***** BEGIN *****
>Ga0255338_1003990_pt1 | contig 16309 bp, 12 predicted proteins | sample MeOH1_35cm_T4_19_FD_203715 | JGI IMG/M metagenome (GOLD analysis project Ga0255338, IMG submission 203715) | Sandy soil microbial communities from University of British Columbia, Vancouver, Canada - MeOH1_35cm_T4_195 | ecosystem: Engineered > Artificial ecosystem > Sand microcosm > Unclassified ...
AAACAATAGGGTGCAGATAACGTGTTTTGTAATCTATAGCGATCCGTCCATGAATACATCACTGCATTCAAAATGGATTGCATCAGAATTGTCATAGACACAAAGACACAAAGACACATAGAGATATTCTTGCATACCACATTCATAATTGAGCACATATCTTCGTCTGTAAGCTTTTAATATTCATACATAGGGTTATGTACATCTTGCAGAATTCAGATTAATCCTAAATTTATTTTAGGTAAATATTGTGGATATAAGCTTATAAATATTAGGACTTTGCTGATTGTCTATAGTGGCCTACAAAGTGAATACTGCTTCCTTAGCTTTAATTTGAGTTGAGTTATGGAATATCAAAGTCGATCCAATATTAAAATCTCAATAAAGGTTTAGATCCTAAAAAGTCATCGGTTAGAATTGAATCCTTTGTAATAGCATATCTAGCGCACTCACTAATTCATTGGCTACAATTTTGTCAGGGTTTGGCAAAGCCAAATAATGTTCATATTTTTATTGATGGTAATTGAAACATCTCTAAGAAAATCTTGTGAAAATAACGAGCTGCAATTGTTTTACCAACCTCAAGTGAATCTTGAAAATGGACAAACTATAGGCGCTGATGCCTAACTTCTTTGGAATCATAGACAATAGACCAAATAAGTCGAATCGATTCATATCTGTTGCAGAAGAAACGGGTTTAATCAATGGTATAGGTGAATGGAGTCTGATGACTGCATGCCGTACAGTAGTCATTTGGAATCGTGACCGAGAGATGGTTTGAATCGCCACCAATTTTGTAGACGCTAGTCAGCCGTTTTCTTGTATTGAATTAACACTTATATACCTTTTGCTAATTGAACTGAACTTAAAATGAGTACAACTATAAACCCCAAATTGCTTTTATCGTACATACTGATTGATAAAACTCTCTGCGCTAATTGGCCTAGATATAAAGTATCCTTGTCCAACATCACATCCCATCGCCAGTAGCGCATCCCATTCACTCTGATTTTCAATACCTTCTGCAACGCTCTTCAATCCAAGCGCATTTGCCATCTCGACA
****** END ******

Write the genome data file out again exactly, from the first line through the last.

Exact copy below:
>Ga0255338_1003990_pt1 | contig 16309 bp, 12 predicted proteins | sample MeOH1_35cm_T4_19_FD_203715 | JGI IMG/M metagenome (GOLD analysis project Ga0255338, IMG submission 203715) | Sandy soil microbial communities from University of British Columbia, Vancouver, Canada - MeOH1_35cm_T4_195 | ecosystem: Engineered > Artificial ecosystem > Sand microcosm > Unclassified ...
AAACAATAGGGTGCAGATAACGTGTTTTGTAATCTATAGCGATCCGTCCATGAATACATCACTGCATTCAAAATGGATTGCATCAGAATTGTCATAGACACAAAGACACAAAGACACATAGAGATATTCTTGCATACCACATTCATAATTGAGCACATATCTTCGTCTGTAAGCTTTTAATATTCATACATAGGGTTATGTACATCTTGCAGAATTCAGATTAATCCTAAATTTATTTTAGGTAAATATTGTGGATATAAGCTTATAAATATTAGGACTTTGCTGATTGTCTATAGTGGCCTACAAAGTGAATACTGCTTCCTTAGCTTTAATTTGAGTTGAGTTATGGAATATCAAAGTCGATCCAATATTAAAATCTCAATAAAGGTTTAGATCCTAAAAAGTCATCGGTTAGAATTGAATCCTTTGTAATAGCATATCTAGCGCACTCACTAATTCATTGGCTACAATTTTGTCAGGGTTTGGCAAAGCCAAATAATGTTCATATTTTTATTGATGGTAATTGAAACATCTCTAAGAAAATCTTGTGAAAATAACGAGCTGCAATTGTTTTACCAACCTCAAGTGAATCTTGAAAATGGACAAACTATAGGCGCTGATGCCTAACTTCTTTGGAATCATAGACAATAGACCAAATAAGTCGAATCGATTCATATCTGTTGCAGAAGAAACGGGTTTAATCAATGGTATAGGTGAATGGAGTCTGATGACTGCATGCCGTACAGTAGTCATTTGGAATCGTGACCGAGAGATGGTTTGAATCGCCACCAATTTTGTAGACGCTAGTCAGCCGTTTTCTTGTATTGAATTAACACTTATATACCTTTTGCTAATTGAACTGAACTTAAAATGAGTACAACTATAAACCCCAAATTGCTTTTATCGTACATACTGATTGATAAAACTCTCTGCGCTAATTGGCCTAGATATAAAGTATCCTTGTCCAACATCACATCCCATCGCCAGTAGCGCATCCCATTCACTCTGATTTTCAATACCTTCTGCAACGCTCTTCAATCCAAGCGCATTTGCCATCTCGACA